The New York Times reported last week that the Congressional Research Service had withdrawn a report that found no correlation between reduced tax rates and increased economic growth after some Republican Senators took exception to it. (“Nonpartisan Tax Report Withdrawn After G.O.P. Protest” by Jonathan Weisman, November 1.)
But “withdrawn” here means withdrawn from the internal congressional website. CRS could not withdraw the report from public circulation because it never made the report publicly available. In fact, as things stand, the “withdrawn” CRS report is now more widely accessible than the large majority of other CRS products. Not only did the New York Times post it online, it is available on the congressional website of the Senate Democratic Policy Committee, as well as through FAS and elsewhere.
But neither congressional Republicans who were angered by the report nor Democrats who were offended by its withdrawal have seen fit to provide public access online to thousands of other CRS reports, which are effectively suppressed without being withdrawn. (A House resolution earlier this year to alter that anachronistic policy has not gone anywhere.)
One possible argument against public disclosure is that the CRS report on tax rates and growth would almost certainly have escaped criticism if it had not been introduced into broad public discourse by a previous New York Times article in September. Once people began talking about it, it could not be ignored by interested members of Congress. But that is an argument for CRS irrelevance, not for non-disclosure.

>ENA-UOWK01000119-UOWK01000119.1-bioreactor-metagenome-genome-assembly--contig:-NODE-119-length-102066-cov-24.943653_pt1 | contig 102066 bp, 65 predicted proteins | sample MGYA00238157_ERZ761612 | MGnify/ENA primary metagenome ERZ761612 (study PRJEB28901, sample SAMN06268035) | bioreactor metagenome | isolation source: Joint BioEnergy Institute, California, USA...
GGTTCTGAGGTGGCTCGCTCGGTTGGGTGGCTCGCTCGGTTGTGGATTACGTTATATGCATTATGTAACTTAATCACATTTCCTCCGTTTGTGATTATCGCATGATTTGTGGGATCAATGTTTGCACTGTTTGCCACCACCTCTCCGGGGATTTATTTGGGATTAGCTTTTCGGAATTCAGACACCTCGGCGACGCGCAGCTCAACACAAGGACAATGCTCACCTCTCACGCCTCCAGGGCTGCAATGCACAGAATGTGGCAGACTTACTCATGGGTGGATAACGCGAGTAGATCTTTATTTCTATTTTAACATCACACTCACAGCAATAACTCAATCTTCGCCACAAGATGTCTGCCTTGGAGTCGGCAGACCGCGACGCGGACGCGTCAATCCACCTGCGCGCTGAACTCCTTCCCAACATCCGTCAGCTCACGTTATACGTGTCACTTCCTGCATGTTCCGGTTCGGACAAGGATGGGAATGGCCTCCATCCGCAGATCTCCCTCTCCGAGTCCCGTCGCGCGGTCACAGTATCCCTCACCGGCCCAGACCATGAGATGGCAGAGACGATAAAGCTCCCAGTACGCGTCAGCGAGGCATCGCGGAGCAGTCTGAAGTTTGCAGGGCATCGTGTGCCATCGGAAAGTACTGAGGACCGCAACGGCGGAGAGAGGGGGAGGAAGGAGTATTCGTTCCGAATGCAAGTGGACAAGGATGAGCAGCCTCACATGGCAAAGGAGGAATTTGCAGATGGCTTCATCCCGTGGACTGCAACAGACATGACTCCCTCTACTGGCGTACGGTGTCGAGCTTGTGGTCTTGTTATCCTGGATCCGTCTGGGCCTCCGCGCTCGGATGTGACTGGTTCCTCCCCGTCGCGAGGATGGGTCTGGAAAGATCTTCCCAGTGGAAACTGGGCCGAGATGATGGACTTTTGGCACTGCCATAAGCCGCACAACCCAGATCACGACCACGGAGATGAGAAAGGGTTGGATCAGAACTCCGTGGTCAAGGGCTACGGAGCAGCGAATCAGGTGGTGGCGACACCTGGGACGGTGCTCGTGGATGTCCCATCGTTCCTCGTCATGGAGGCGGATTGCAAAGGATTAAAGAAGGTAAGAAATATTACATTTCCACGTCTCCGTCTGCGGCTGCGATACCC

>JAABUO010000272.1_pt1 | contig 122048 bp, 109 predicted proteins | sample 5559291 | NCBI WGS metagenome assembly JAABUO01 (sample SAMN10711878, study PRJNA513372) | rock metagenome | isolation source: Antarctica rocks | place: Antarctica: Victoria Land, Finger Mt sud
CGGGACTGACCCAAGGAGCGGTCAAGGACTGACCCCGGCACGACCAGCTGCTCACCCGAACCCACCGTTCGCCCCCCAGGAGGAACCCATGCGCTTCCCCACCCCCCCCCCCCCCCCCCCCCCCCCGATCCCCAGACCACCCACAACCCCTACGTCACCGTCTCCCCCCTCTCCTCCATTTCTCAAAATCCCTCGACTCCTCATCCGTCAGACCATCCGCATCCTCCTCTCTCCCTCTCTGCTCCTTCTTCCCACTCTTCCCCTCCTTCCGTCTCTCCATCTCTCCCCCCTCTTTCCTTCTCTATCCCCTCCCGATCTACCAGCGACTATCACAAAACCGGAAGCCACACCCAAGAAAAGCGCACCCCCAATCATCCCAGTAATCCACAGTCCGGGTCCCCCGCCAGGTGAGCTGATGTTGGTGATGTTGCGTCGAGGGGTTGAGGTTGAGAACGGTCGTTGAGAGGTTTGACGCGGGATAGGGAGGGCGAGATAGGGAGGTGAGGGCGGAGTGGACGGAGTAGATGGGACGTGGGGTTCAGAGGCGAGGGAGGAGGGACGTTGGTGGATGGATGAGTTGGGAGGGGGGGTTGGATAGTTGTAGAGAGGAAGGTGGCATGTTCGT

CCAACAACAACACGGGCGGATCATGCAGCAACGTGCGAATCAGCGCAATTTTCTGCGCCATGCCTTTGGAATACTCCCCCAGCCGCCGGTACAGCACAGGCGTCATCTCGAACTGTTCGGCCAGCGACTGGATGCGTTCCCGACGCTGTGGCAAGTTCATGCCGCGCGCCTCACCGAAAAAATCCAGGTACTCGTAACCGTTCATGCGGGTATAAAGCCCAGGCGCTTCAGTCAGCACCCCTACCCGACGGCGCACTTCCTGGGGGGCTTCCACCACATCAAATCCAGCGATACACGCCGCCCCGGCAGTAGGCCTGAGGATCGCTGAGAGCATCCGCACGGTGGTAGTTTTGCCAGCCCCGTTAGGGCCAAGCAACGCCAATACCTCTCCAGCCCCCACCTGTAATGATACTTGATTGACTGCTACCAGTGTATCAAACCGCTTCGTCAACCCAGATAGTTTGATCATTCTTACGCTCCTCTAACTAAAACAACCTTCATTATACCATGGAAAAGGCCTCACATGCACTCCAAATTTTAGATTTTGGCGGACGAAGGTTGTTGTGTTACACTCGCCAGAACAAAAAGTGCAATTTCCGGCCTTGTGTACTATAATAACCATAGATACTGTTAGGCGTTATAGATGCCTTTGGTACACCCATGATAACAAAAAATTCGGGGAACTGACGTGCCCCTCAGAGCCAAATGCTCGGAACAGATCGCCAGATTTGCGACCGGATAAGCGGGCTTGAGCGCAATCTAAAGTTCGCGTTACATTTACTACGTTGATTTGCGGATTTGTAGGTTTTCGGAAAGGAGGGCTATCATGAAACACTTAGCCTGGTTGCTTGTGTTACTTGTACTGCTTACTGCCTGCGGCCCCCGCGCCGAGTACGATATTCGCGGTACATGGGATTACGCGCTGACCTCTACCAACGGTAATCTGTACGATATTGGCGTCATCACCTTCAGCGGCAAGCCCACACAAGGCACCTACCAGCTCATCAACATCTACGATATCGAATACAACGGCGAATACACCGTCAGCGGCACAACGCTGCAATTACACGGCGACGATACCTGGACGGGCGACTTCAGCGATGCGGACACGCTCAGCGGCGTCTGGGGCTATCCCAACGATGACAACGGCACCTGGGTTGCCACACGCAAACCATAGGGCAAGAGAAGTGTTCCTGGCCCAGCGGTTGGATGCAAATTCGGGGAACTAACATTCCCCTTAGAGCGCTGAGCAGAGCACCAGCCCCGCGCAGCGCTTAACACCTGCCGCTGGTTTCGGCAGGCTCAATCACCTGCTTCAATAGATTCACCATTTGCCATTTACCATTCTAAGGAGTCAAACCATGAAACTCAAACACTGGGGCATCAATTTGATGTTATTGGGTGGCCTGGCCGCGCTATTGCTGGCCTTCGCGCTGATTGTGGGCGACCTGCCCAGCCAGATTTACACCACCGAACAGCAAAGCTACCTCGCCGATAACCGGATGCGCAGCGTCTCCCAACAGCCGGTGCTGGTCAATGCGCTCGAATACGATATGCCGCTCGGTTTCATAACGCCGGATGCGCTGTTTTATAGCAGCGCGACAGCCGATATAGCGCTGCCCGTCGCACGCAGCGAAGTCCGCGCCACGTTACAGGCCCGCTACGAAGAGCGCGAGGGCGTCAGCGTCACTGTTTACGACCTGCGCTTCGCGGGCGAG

CRS often does fine work, but it is not above error or beyond criticism. Republicans, Democrats and anyone else are all well within their rights to dispute CRS reports on factual, methodological or even ideological grounds. Why wouldn’t they be?
Ideally, the proper response from CRS would not have been to withdraw the report, but to engage the critics. If those critics have valid points, CRS should revise the report accordingly. If the objections are not valid, let CRS explain why. This shouldn’t be complicated. And yet somehow it is. Once a congressional agency becomes the target of partisan attacks, it can be crippled and then destroyed, as was the case with the still-lamented Office of Technology Assessment, which was terminated by the new Republican majority in 1995. (“Congress surely doesn’t need [a research organization such as CRS] that acts like an arm of the Democratic Party,” the Wall Street Journal editorialized ominously and unfairly on Friday in response to the latest controversy.)
According to the Times story last week, “Congressional aides and outside economists said they were not aware of previous efforts to discredit a study from the research service.” But actually there have been a number of such efforts in which the motives or competence of CRS analysts were impugned by Members who disagreed with their conclusions.
“CRS completely ignored the most basic principles of statutory interpretation,” complained Rep. Pete Hoekstra (R-MI) in an angry 2006 letter to the CRS director criticizing certain CRS intelligence studies. He said CRS had produced “a flawed and obviously incomplete analysis…. ” The CRS perspective was defended at that time by Rep. Jane Harman, and the studies in question were not rescinded. (See “Mau-Mauing the Congressional Research Service,” Secrecy News, February 4, 2006.) A 1993 CRS report on Iraq’s Nuclear Achievements was one of a number of reports that have been withdrawn from official circulation for various reasons.
Update: The “withdrawn” CRS report was reissued in a somewhat revised form on December 12, 2012 and may be found here.
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